During the holidays at the Roosevelt Hotel's historic Sazerac Bar, bartender Matthew Steinvorth barely has a second to stand still. A Metairie native and service industry veteran, Steinvorth spoke to Gambit about the history of the bar's eponymous drink and what drew him to the New Orleans bar industry.
What's it like working at a major tourist destination during the holidays?
Steinvorth: It's been wild and crazy. It can be anywhere from 11- to 13-hour days, and we don't sell food, so everything has been a one-drink-at-a-time kind of thing. People start coming in around 11 a.m. or 12 p.m. It's a revolving door during the daytime. You get to meet the occasional actor or singer, but you get a lot of people who are just in search of charm and the pizzazz of the city. Most people are great. They want to see the lights, they want to have a drink and they're feeling the holiday cheer.
It's been a lot of out-of-town people but the local clientele has been great. There are a lot of people who make it a yearly visit, which is always warm and refreshing. But (there are) guests and people from all over the world. There are always people from Japan or Europe. ... They've never had a [Ramos] gin fizz; they've never had a Sazerac.
What should people know about a Sazerac?
S: The most requested drink is definitely the Sazerac; we probably make tens of thousands a year. A lot of people think it's all booze, but I like to explain it as a spirit-forward sipper — it is rye whiskey but there is a little sugar and some bitters, and an absinthe rinse on the glass. ... It grows on you, sip by sip.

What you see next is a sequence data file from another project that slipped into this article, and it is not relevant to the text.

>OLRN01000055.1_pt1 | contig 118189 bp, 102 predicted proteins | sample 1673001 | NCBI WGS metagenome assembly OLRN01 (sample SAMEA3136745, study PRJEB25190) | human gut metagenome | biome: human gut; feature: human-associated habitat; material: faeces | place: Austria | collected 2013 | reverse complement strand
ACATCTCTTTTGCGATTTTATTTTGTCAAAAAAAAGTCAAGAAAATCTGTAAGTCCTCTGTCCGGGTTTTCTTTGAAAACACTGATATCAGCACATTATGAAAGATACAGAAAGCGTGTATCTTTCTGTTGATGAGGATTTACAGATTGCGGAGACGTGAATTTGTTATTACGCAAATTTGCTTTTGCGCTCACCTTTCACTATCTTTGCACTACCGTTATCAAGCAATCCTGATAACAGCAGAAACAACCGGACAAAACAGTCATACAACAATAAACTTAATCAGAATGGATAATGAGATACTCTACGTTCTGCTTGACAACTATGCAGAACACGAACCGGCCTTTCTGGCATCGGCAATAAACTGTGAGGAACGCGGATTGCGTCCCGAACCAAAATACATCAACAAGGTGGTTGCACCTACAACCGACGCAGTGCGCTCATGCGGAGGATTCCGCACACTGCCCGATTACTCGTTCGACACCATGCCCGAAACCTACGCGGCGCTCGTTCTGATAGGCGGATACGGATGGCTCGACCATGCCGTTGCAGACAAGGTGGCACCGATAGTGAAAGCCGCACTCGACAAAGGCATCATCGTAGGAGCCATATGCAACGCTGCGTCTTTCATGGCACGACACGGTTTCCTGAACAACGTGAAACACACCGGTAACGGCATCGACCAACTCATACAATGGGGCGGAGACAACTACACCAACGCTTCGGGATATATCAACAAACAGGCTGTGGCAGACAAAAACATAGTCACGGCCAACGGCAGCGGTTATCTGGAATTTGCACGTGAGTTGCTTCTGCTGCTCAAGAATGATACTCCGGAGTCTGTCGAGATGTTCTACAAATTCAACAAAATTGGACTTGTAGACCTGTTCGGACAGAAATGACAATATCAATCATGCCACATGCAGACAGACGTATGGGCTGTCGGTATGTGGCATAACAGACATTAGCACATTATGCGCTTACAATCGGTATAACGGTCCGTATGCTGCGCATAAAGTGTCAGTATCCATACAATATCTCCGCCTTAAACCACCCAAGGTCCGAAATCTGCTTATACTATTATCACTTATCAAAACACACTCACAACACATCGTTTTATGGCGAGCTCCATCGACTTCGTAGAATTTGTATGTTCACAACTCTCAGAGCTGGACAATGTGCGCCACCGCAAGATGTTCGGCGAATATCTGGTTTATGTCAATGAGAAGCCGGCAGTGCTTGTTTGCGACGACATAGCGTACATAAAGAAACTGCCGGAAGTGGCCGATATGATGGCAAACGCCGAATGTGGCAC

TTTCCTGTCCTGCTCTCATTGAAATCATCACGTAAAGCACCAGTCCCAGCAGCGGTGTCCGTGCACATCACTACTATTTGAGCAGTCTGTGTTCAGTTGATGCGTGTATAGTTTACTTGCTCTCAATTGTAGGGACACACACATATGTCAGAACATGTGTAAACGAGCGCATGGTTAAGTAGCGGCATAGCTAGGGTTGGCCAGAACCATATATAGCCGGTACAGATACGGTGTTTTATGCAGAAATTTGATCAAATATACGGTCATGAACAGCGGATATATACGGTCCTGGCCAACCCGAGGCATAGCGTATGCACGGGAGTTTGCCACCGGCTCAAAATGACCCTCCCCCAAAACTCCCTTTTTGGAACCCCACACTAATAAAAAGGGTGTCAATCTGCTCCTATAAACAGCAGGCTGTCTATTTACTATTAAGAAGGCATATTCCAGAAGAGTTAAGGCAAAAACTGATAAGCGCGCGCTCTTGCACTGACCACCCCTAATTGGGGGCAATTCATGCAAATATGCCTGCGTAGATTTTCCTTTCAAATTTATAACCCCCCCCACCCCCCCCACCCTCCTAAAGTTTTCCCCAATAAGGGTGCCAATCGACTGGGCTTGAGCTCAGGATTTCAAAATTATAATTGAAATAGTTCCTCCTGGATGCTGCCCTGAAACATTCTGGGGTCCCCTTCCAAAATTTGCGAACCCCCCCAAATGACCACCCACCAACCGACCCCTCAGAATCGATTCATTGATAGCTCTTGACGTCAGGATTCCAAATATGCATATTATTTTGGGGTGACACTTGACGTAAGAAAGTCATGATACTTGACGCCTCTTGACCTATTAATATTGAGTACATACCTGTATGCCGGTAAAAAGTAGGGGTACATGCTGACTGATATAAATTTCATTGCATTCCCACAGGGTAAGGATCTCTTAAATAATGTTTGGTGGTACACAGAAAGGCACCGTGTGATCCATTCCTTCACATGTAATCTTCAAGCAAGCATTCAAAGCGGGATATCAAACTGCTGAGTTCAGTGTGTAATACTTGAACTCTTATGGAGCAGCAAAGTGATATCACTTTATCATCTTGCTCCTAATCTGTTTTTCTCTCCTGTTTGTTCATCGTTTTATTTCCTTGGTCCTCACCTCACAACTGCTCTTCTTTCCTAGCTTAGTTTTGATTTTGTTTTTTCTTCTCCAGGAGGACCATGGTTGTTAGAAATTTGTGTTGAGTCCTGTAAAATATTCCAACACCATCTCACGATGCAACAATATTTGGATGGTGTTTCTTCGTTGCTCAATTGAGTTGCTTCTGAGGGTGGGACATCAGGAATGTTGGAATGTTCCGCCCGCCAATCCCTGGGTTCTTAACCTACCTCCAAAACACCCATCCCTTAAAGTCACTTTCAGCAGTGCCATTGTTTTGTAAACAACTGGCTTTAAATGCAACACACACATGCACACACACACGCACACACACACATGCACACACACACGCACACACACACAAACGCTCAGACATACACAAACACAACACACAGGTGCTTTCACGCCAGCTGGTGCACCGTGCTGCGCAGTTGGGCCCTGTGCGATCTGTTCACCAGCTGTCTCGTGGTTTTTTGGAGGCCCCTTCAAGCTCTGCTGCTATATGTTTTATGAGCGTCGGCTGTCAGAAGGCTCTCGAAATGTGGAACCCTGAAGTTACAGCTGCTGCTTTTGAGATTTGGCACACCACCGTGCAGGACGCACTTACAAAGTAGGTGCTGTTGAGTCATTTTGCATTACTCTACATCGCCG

The history dates all the way back to 1838; it's a pre-Civil War drink. ... Peychaud's Bitters is the real kicker — it was invented by a pharmacist, Antoine Peychaud. The drink was originally made with cognac, but throughout time, around 1870, the drink became a rye whiskey cocktail. ...
(The Roosevelt Hotel's Sazerac Bar) was an all-male stand-up saloon for a long time, but by 1949 women (were allowed into) the bar and it's been a coed bar ever since. This (bar) wasn't built until the 1930s ... the hotel has been here since 1893.
What drew you to the service industry?
S: This is my 17th year in the service industry. At 14, I was a busboy at a dinner theater in Metairie, and after that I just started getting jobs as busboys, and then I became a waiter and then I was bartending. It's always been a good fit for me. I'm a people person, I like to talk to folks and I move fast.
There was a 2014 statistic that one out of every four local residents was in the service industry in some way, whether it was in hotels, restaurants or tourism; and I'm just part of that number.
At first it was (for) the cash tips, but now, it's more about making up drinks and entering competitions, and it's not really about the money any more. I'm going to go home at the end of the night knowing that I've got a cool job ... and I'm going to get to meet some more awesome people. I've got some credits towards a hotel and restaurant tourism degree, but honestly, what I've learned at school hasn't taught me what I've learned from experience. The guests keep me coming back; the people I work with keep me coming back. — HELEN FREUND